Welcome to our news and blogs. Here you’ll find the latest developments and insights from across our four longitudinal studies.
Selected highlights of journal papers and other research published in June using CLS study data.
Teenagers are far more likely to spend their time on social media and gaming after school than they are to be doing homework, according to new data gathered from around 3,500 teenagers in the UK.
In 1969, more than 10,000 11-year-olds, taking part in the National Child Development Study (NCDS), were asked to write an essay imagining what their lives would be like at 25. Fast forward 50 years, and we contacted a number of study members to share their essay with them and see how their lives had unfolded.
A round-up of selected journal papers and other research published in March using CLS study data.
Pupils taking the ‘EBacc’ curriculum are only slightly more likely than their peers to go to university, according to a new study.
Teenagers’ own career aspirations could be perpetuating the gender pay gap, researchers at the Centre for Longitudinal Studies (CLS) suggest.
Teenagers who read in their spare time know 26 per cent more words than those who never read, according to researchers at the Centre for Longitudinal Studies (CLS).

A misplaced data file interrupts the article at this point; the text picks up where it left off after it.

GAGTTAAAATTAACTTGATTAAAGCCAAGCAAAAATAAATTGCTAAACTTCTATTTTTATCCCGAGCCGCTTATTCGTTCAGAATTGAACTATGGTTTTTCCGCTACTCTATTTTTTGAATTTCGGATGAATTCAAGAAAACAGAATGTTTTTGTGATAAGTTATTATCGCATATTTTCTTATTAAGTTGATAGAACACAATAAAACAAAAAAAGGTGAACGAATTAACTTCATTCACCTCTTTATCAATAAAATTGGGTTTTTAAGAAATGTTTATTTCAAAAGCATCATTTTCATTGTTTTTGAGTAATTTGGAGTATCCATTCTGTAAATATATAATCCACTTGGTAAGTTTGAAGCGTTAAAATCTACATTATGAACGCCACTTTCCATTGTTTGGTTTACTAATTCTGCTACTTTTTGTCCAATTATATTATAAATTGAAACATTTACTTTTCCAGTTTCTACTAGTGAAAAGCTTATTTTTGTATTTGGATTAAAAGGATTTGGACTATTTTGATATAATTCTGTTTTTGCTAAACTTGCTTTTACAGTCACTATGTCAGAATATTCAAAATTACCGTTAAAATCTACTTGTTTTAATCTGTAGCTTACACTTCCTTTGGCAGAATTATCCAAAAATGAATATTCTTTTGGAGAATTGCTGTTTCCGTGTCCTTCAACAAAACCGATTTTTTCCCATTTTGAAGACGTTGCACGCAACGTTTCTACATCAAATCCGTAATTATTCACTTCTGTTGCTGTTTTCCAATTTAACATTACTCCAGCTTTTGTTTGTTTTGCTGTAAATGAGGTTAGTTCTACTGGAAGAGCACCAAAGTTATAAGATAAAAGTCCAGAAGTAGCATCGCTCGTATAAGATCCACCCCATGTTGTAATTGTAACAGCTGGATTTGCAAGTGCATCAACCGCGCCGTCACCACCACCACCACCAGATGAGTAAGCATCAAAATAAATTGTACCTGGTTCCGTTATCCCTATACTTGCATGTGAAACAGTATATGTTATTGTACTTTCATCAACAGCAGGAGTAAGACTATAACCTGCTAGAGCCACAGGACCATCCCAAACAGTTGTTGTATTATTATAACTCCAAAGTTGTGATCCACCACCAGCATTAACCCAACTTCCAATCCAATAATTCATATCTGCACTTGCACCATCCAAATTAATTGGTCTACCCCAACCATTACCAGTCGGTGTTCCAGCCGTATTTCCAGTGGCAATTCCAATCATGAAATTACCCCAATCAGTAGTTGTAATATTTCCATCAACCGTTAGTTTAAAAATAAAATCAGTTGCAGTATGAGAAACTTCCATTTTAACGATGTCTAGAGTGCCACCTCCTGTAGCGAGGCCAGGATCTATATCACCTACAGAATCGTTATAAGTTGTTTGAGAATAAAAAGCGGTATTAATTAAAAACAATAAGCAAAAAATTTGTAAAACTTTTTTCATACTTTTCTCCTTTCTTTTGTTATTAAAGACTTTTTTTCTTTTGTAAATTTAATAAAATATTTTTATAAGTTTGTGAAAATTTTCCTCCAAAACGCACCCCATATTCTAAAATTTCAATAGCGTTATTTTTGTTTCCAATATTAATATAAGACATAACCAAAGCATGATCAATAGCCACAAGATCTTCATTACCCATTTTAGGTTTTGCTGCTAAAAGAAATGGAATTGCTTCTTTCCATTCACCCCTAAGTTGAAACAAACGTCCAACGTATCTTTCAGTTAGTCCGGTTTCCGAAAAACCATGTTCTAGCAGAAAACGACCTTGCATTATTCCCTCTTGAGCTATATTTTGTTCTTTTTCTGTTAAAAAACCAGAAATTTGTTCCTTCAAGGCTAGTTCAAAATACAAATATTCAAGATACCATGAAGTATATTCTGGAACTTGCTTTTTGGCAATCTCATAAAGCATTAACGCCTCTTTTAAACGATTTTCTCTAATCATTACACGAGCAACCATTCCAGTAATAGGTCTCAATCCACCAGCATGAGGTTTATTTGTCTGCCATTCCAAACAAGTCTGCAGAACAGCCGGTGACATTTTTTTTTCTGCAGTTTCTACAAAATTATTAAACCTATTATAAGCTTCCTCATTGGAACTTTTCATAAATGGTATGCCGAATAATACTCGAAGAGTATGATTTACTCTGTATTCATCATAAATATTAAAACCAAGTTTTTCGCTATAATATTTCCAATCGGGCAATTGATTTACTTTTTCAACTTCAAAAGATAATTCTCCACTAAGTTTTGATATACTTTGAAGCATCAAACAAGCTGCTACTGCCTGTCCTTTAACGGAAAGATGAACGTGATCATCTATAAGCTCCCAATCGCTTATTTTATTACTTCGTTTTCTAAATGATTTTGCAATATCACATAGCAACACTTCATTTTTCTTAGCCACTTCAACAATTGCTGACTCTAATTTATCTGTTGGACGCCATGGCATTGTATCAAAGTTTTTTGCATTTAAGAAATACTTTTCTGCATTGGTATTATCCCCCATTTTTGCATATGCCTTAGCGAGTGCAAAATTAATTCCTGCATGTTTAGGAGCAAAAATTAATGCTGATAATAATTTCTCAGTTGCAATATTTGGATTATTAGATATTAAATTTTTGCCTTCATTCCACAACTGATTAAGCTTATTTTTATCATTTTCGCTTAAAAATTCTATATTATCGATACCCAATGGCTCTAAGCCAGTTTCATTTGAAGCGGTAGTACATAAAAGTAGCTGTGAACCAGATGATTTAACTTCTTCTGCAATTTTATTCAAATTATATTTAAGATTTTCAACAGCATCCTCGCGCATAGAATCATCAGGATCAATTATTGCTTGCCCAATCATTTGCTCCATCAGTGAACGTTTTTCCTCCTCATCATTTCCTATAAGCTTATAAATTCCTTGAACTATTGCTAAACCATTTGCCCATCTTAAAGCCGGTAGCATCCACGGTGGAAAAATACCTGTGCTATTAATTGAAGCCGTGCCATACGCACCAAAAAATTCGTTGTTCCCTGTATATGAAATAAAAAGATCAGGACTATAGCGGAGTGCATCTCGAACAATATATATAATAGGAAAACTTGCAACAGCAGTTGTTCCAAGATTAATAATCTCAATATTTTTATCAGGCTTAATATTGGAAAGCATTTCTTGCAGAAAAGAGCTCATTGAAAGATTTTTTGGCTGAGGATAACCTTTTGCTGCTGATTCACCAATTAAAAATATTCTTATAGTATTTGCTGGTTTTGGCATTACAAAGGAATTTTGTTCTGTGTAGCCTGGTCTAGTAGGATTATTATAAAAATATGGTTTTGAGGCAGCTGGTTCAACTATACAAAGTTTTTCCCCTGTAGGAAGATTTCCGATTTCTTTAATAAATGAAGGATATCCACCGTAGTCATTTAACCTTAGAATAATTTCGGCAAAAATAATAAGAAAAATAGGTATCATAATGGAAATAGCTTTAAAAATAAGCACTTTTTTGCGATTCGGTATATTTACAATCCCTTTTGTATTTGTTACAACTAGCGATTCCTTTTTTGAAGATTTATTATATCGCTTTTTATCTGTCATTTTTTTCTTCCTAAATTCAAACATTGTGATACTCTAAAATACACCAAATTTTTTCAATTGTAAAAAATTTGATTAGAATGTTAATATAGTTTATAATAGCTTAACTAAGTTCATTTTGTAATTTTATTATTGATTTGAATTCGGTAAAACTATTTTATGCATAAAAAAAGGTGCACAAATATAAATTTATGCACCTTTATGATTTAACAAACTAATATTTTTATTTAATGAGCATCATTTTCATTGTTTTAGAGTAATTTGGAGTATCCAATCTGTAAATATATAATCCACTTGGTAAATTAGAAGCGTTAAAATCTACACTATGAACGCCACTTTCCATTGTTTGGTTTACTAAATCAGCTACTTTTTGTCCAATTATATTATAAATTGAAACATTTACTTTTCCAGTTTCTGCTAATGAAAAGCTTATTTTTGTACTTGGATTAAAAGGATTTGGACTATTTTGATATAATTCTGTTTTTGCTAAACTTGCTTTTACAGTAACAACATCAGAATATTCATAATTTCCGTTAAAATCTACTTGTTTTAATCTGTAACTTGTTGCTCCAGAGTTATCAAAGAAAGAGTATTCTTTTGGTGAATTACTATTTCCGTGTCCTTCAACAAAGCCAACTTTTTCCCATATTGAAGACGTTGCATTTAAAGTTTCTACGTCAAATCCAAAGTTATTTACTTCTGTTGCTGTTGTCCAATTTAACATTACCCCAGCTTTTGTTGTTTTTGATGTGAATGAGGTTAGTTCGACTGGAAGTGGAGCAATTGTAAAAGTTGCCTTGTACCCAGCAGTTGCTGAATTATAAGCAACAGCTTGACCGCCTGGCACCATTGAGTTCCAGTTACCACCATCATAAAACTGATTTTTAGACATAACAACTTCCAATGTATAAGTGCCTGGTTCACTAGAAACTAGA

A round-up of selected journal papers and other research published in October using CLS study data.
Students whose parents had only GCSE qualifications were found to be less likely to study Science, Technology, Engineering and Mathematics (STEM) subjects, when compared to students whose parents had a degree.
Students encouraged by their teachers to stay on in education are more likely to do A-levels and apply to university, according to findings from Next Steps.
Girls who take ‘applied’ subjects, such as health and social care or home economics, at GCSE may be facing educational disadvantage as a result, a new study has found.
Students from lower socioeconomic backgrounds may be held back by their A-level subject choices when applying for prestigious courses such as law at leading universities, new findings suggest.
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